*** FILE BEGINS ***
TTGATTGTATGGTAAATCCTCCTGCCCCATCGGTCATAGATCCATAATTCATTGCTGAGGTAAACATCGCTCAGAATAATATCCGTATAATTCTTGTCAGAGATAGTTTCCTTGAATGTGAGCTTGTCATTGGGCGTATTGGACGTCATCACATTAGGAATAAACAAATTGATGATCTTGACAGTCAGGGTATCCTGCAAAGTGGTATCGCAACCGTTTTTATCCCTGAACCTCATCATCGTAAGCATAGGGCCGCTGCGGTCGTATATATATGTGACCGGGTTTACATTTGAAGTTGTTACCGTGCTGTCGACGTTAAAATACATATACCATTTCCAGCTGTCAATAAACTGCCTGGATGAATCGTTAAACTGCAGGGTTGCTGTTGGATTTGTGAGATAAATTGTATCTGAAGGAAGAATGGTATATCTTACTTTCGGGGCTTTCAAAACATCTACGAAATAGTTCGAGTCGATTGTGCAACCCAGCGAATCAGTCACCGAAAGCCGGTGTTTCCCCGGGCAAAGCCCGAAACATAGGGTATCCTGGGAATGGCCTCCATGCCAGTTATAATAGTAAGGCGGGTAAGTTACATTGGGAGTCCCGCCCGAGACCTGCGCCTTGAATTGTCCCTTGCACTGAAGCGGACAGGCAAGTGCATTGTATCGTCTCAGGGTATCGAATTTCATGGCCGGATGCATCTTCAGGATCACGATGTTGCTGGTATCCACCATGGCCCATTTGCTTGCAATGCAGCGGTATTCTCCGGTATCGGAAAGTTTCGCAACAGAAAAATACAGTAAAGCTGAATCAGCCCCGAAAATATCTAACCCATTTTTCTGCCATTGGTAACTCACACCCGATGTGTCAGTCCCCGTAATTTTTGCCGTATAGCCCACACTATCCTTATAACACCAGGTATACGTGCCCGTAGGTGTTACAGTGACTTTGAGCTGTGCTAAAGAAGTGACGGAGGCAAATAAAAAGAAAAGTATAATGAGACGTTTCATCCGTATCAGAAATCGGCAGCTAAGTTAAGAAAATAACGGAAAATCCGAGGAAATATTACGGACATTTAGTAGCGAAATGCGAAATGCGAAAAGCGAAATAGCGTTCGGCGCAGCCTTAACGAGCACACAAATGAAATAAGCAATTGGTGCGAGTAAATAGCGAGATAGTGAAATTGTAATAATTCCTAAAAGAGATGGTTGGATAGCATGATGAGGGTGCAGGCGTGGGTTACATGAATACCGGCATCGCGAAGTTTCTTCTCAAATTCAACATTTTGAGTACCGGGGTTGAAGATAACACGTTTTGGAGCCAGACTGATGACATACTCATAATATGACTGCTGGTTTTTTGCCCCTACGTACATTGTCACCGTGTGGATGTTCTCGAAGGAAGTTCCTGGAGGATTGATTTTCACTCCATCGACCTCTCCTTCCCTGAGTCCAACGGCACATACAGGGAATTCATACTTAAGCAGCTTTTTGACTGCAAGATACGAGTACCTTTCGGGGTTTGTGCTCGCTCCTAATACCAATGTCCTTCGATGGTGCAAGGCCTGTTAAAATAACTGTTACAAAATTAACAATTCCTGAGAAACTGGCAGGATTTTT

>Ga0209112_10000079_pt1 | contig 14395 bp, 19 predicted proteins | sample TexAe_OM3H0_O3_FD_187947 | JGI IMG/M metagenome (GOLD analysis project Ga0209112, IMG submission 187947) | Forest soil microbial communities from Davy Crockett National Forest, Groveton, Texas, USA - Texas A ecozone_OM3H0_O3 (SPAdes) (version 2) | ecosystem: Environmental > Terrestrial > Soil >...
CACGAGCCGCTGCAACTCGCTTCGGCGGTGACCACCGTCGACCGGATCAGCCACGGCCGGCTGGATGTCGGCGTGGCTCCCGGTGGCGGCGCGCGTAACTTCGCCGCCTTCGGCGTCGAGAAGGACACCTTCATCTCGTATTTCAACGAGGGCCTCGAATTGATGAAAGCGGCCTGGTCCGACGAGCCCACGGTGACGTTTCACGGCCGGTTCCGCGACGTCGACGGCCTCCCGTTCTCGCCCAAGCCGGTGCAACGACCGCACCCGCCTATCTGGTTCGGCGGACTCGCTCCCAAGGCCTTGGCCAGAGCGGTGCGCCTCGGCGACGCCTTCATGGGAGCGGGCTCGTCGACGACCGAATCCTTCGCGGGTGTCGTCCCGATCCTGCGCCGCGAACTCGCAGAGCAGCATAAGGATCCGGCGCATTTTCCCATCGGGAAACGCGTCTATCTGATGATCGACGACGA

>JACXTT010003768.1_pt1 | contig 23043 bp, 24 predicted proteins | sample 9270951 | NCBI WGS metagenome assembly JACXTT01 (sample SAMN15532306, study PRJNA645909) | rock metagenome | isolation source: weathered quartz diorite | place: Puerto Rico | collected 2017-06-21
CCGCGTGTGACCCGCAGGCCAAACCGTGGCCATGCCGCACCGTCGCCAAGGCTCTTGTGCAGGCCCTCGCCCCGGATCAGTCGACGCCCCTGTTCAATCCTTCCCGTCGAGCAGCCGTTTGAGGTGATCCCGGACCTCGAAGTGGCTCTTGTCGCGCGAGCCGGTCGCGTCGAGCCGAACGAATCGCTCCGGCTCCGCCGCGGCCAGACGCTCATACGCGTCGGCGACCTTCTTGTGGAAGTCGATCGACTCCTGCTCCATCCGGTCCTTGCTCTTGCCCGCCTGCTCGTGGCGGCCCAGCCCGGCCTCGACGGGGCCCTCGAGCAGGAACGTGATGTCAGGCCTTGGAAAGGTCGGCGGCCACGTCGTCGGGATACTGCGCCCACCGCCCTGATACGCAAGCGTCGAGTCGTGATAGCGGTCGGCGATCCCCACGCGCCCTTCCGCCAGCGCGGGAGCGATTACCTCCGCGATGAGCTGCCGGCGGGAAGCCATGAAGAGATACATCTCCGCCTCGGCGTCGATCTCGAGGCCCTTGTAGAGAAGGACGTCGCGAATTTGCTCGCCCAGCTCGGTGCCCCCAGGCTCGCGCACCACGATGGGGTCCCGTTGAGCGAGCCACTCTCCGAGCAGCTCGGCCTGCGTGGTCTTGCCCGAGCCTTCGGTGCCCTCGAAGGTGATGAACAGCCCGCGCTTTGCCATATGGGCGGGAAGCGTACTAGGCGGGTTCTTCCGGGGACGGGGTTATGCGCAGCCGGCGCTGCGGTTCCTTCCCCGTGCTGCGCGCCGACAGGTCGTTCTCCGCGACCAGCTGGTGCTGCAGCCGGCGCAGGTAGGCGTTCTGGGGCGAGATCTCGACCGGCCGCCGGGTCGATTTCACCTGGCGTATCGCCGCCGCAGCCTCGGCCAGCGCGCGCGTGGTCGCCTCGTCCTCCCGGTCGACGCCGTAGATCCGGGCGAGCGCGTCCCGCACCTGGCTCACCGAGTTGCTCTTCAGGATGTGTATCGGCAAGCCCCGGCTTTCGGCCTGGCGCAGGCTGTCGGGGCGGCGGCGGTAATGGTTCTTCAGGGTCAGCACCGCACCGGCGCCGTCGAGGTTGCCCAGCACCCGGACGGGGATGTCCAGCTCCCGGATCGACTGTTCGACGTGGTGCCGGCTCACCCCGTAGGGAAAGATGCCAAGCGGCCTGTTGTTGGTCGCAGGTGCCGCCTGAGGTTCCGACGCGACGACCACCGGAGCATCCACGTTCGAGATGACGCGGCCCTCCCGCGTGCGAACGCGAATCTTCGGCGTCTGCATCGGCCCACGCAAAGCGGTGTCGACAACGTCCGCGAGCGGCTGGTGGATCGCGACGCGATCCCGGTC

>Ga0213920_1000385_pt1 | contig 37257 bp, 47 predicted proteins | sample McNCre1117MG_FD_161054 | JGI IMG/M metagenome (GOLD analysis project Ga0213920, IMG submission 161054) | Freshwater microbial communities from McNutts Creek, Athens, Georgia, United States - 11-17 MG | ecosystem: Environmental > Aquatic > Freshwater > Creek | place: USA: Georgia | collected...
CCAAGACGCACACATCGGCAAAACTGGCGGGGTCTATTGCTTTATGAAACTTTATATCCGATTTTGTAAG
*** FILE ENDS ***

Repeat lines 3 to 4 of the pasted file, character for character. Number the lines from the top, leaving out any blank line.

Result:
CACGAGCCGCTGCAACTCGCTTCGGCGGTGACCACCGTCGACCGGATCAGCCACGGCCGGCTGGATGTCGGCGTGGCTCCCGGTGGCGGCGCGCGTAACTTCGCCGCCTTCGGCGTCGAGAAGGACACCTTCATCTCGTATTTCAACGAGGGCCTCGAATTGATGAAAGCGGCCTGGTCCGACGAGCCCACGGTGACGTTTCACGGCCGGTTCCGCGACGTCGACGGCCTCCCGTTCTCGCCCAAGCCGGTGCAACGACCGCACCCGCCTATCTGGTTCGGCGGACTCGCTCCCAAGGCCTTGGCCAGAGCGGTGCGCCTCGGCGACGCCTTCATGGGAGCGGGCTCGTCGACGACCGAATCCTTCGCGGGTGTCGTCCCGATCCTGCGCCGCGAACTCGCAGAGCAGCATAAGGATCCGGCGCATTTTCCCATCGGGAAACGCGTCTATCTGATGATCGACGACGA

>JACXTT010003768.1_pt1 | contig 23043 bp, 24 predicted proteins | sample 9270951 | NCBI WGS metagenome assembly JACXTT01 (sample SAMN15532306, study PRJNA645909) | rock metagenome | isolation source: weathered quartz diorite | place: Puerto Rico | collected 2017-06-21